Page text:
Tea everywhere, as you can see. Caffeine intake here is quite high in the course of a normal day, so I really need to watch myself when drinking tea at teahouses, because otherwise…..

Late night tea drinking

I got some tea in the mail today, which would’ve made this blog entry, but then, I got called out by ZH to go tea drinking at around 7:30, so off I went.

By the time I got there it was already 8:30pm, but that didn’t stop us from drinking lots of tea. It was quite a nice little teahouse, actually. I really liked it, and regret not bringing my camera. Nice service, allows us to brew tea freely for a nominal charge, and really just a decent place all around. If only China has less smokers….

Anyway. First tea was a fired tieguanyin, supposedly with some years of age. It was difficult to tell, because, apparently, it was very recently re-fired, as they do from time to time to keep moisture out of the tea. That, however, means that it was harder to taste the subtle aged taste of a tieguanyin, and a lot of the roasted aroma instead. Not bad, quite mellow, and pleasant. Obviously aged. It’s just a matter of how much.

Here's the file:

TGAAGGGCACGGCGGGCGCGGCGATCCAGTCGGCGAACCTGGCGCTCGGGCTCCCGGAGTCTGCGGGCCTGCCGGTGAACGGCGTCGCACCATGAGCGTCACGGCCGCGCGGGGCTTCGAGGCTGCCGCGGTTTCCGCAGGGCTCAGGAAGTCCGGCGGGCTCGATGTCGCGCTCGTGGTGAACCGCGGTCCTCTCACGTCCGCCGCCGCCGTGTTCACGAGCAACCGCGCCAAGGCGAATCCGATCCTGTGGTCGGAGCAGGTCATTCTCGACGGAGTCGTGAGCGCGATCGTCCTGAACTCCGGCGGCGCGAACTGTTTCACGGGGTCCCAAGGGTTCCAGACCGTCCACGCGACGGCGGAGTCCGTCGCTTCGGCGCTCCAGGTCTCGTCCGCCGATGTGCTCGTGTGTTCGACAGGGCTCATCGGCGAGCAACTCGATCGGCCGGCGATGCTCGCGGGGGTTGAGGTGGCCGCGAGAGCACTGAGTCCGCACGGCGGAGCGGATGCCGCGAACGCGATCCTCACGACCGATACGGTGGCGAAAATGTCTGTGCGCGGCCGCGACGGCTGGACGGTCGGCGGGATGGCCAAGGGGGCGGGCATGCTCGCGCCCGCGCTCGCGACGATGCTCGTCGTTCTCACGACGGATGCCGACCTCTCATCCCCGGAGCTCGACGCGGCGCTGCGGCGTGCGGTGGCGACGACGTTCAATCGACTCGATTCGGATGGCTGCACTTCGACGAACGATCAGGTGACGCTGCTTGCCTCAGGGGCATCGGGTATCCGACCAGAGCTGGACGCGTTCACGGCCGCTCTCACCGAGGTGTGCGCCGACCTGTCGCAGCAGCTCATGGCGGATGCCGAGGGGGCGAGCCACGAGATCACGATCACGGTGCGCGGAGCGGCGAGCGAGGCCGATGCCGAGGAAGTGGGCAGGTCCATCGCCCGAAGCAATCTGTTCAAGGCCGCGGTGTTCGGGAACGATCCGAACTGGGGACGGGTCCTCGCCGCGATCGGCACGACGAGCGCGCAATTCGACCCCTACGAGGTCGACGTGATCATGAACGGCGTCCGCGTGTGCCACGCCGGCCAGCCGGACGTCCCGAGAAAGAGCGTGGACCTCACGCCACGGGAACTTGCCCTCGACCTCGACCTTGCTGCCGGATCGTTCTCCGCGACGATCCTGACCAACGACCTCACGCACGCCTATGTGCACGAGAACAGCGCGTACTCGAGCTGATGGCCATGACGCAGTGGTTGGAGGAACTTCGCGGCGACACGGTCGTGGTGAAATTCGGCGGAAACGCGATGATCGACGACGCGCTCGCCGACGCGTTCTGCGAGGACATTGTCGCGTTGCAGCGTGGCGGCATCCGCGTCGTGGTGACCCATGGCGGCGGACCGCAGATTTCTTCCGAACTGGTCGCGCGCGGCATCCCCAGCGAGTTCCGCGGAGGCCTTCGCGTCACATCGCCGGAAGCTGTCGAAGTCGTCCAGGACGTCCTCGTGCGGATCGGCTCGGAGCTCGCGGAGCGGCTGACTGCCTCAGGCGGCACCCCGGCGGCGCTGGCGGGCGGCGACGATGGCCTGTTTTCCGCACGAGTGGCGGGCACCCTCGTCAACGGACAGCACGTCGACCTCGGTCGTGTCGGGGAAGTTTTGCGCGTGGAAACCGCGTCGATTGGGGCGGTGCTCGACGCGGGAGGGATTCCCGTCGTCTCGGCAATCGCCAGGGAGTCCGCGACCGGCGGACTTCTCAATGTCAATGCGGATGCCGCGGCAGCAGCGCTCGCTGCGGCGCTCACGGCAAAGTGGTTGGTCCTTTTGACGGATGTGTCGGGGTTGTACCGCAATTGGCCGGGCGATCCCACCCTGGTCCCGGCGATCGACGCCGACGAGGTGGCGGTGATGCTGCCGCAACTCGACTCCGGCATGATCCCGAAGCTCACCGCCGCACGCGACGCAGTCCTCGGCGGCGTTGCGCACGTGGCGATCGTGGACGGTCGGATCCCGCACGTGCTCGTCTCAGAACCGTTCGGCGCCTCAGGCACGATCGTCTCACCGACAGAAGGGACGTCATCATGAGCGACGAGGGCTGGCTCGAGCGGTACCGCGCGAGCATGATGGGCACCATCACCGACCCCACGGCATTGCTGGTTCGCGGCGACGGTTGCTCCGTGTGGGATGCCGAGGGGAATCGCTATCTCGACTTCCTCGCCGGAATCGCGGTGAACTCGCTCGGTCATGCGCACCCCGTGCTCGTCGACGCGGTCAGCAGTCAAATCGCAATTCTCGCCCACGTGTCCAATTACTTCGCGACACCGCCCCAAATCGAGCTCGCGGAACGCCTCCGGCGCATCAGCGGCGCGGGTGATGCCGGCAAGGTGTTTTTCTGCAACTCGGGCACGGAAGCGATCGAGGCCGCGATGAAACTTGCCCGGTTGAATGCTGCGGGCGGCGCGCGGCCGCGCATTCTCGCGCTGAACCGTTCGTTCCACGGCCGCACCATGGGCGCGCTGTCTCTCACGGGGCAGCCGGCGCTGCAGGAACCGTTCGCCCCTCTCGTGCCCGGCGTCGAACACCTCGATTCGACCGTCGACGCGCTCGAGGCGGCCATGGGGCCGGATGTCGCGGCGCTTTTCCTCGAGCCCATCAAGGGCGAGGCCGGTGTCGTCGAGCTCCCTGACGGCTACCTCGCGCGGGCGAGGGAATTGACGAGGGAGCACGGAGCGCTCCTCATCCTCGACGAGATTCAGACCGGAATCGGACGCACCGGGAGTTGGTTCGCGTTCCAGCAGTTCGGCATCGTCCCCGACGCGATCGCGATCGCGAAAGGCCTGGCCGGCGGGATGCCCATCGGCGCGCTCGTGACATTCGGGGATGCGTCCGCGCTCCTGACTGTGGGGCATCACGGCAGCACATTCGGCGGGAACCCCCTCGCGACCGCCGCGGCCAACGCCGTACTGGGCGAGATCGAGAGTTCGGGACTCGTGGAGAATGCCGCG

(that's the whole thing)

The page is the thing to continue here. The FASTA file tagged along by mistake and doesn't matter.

Then…. we had two Yiwus, side by side. One is ZH’s stuff, supposedly something like 8 or 9 years, I can’t remember now. It’s been in Beijing for about 4-5 years, and it shows. The tea, i thought, was only 3-5 years of age, because it looked young. When tasted, it had an odd aroma… something I’ve never encountered in a Yiwu before. It has a hint of what I know as the Yiwu flavour, somewhat aged, but it’s different in that the aroma of one particular aspect (sort of a spice… not sure what) is quite distinct. I think what it is is that because aging is slower here, it takes longer for the tea to pass through each stage of aging, and therefore what might be sped by in Hong Kong storage is instead accentuated here. Different flavour, for sure. It’s a little bitter and a little astringent. I think in some ways I prefer the Hong Kong taste.

The other Yiwu is this — something I received very recently as a sample